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Biographical Review: Greene, Schoharie and Schenectady Counties, New York
Frederick Eisenmenger

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[This information is from pp. 212-215 of Biographical Review Volume XXXIII: Containing Life Sketches of Leading Citizens of Greene, Schoharie and Schenectady Counties, New York (Boston: Biographical Review Publishing Company, 1899). It is in the collection of the Grems-Doolittle Library of the Schenectady County Historical Society at 920 BIO.]

Portrait of Frederick Eisenmenger

Portrait: Frederick Eisenmenger

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Frederick Eisenmenger, Police Justice, Schenectady, N. Y., was born in this city, March 21, 1849, son of Ferdinand and Wilhelmina (Laman) Eisenmenger. The parents were born in Germany, the father about the year 1827.

In 1846, having acquired a good education and mastered the machinist's trade, he came to the United States, intending to engage in business. Instead of adhering to his original plan, he entered the employ of the Schenectady & Utica Railway Company, with whom he remained about sixteen years. In 1862 he enlisted as a private in Company K, One Hundred and Thirty-fourth Regiment, New York Volunteers, with which he served in the Civil War until fatally wounded in May, 1864, his death occurring on June 16 of the same year. Mrs. Wilhelmina Eisenmenger, his wife, was left with two children: Pauline, who died in 1865, aged five years; and Frederick, the subject of this sketch. The mother died in 1886, at the age of sixty-eight.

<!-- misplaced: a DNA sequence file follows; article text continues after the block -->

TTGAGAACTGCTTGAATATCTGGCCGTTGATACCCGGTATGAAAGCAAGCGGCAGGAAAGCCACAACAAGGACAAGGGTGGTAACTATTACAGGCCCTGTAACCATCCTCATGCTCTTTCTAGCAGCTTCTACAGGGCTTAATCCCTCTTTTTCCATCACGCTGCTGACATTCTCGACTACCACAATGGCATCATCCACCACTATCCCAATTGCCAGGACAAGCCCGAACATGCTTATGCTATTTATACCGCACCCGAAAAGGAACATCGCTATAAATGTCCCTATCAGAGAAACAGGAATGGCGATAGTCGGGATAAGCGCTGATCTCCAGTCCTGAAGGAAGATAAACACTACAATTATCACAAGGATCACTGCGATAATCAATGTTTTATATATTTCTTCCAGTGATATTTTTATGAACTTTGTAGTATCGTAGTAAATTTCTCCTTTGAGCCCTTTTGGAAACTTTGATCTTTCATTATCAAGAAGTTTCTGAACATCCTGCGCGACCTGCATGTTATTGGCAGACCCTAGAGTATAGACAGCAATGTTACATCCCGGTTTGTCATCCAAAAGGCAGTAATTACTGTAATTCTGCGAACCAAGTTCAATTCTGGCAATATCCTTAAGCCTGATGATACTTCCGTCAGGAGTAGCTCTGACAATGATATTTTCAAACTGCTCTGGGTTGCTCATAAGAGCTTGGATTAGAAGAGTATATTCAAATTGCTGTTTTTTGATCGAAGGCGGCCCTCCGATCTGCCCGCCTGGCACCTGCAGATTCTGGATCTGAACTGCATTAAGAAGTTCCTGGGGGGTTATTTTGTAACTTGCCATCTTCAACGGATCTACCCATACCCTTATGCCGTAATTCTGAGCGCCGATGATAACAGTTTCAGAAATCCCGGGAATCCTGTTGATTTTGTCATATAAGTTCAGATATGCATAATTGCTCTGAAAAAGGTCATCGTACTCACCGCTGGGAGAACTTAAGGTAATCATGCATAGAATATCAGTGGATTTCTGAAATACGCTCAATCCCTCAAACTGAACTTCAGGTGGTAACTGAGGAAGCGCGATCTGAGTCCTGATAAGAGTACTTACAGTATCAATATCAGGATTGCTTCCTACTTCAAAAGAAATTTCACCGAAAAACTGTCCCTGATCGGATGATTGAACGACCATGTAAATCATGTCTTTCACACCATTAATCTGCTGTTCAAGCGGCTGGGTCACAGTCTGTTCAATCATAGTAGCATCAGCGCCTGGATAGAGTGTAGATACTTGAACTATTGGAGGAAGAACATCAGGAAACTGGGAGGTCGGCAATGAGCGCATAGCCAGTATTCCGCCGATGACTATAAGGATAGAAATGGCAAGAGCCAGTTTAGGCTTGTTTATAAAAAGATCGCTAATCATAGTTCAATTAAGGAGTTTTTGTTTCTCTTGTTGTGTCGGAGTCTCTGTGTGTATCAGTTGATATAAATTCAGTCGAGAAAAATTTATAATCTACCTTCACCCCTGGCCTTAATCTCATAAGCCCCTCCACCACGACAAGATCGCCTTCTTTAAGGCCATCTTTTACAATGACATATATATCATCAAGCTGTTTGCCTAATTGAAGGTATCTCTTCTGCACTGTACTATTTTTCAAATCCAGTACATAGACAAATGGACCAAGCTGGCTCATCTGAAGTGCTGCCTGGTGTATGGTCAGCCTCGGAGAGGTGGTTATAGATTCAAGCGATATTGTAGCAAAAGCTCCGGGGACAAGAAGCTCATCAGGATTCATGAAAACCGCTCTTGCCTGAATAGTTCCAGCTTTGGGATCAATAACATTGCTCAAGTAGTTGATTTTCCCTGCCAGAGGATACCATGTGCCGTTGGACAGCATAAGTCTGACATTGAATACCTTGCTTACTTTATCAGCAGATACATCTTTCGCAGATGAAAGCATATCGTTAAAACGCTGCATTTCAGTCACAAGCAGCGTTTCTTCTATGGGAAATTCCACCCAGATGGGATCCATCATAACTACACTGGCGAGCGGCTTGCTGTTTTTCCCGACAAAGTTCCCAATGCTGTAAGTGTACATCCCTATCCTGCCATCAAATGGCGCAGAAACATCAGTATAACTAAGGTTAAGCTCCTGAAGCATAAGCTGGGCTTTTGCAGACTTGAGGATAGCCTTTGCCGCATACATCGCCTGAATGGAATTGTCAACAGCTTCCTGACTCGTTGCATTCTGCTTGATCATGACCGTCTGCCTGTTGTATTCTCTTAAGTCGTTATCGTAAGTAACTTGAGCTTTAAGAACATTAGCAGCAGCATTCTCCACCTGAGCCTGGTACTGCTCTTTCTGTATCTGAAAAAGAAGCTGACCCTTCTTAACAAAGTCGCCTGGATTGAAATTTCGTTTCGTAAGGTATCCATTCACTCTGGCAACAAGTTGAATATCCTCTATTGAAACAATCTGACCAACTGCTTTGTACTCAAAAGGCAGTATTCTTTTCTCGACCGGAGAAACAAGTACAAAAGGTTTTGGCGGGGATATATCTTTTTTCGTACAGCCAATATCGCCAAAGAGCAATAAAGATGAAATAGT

On August 11, 1862, Frederick Eisenmenger, when but thirteen years old, joined the same regiment in which his father enlisted, and was enrolled in the ranks of Company B, being one of the youngest volunteers to enter the service. He was detailed to serve at division headquarters under Major-general John W. Geary, commander of the Second Division, Twentieth Army Corps, and afterward Governor of Pennsylvania. While in front of Atlanta he received a severe wound in the jaw, and he was mustered out with his regiment in June, 1865. In 1868 he began a four years' apprenticeship at the machinist's trade in the Schenectady Locomotive Works, and he completed the term. Feeling the need of a better education, he studied nights, and while still employed at the works he began to read law under the direction of Judge Yates. He practised his profession until May 2, 1882, when he was appointed Police Justice. The duties of this position he has performed with marked ability for over sixteen years. His present term will expire in 1900.

In September, 1874, Judge Eisenmenger married Louisa, daughter of the late Louis A. Pepper, of this city. They have two children, namely: Frederick, who was graduated from the high school in 1895, and is now in the experimental department of the General Electrical Works; and Clara, now a student at the high school.

Judge Eisenmenger belongs to St. George Lodge, No. 6, F. & A. M.; is Past Commander of Horsfall Post, No. 90, G. A. R.; and president of the One Hundred and Thirty-fourth Regimental Association. He is a member and has been an official of the Methodist Episcopal church. His residence at 105 Union Avenue was built by him in 1887, and he purchased for his mother the house in which she spent her last years.

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